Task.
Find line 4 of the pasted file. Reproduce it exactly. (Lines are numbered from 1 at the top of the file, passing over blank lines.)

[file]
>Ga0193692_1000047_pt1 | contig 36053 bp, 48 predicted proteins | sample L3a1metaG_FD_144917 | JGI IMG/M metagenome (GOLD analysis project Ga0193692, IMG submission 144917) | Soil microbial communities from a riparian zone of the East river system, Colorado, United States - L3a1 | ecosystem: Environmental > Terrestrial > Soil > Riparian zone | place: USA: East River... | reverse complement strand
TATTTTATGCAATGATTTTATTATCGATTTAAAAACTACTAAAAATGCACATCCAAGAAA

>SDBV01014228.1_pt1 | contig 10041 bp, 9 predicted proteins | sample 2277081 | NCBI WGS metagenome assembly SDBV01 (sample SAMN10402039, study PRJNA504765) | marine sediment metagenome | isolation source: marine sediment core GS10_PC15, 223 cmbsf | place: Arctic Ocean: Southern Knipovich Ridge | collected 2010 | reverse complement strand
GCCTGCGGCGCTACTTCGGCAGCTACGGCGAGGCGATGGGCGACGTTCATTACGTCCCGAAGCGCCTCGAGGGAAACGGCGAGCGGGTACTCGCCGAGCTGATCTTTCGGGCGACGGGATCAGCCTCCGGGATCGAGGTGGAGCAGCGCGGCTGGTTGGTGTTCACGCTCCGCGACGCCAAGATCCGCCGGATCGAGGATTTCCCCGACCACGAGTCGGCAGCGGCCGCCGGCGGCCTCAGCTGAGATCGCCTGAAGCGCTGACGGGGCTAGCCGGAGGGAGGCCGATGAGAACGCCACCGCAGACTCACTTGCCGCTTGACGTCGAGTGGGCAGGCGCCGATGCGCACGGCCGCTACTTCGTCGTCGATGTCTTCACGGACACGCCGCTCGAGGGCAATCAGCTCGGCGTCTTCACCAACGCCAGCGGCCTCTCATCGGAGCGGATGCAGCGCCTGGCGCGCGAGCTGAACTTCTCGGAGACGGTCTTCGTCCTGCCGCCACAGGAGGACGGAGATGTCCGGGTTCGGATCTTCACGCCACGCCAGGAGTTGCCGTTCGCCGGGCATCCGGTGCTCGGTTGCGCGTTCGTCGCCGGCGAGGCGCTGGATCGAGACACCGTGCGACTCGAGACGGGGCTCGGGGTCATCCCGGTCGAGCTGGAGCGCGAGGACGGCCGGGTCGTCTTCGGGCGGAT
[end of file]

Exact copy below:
GCCTGCGGCGCTACTTCGGCAGCTACGGCGAGGCGATGGGCGACGTTCATTACGTCCCGAAGCGCCTCGAGGGAAACGGCGAGCGGGTACTCGCCGAGCTGATCTTTCGGGCGACGGGATCAGCCTCCGGGATCGAGGTGGAGCAGCGCGGCTGGTTGGTGTTCACGCTCCGCGACGCCAAGATCCGCCGGATCGAGGATTTCCCCGACCACGAGTCGGCAGCGGCCGCCGGCGGCCTCAGCTGAGATCGCCTGAAGCGCTGACGGGGCTAGCCGGAGGGAGGCCGATGAGAACGCCACCGCAGACTCACTTGCCGCTTGACGTCGAGTGGGCAGGCGCCGATGCGCACGGCCGCTACTTCGTCGTCGATGTCTTCACGGACACGCCGCTCGAGGGCAATCAGCTCGGCGTCTTCACCAACGCCAGCGGCCTCTCATCGGAGCGGATGCAGCGCCTGGCGCGCGAGCTGAACTTCTCGGAGACGGTCTTCGTCCTGCCGCCACAGGAGGACGGAGATGTCCGGGTTCGGATCTTCACGCCACGCCAGGAGTTGCCGTTCGCCGGGCATCCGGTGCTCGGTTGCGCGTTCGTCGCCGGCGAGGCGCTGGATCGAGACACCGTGCGACTCGAGACGGGGCTCGGGGTCATCCCGGTCGAGCTGGAGCGCGAGGACGGCCGGGTCGTCTTCGGGCGGAT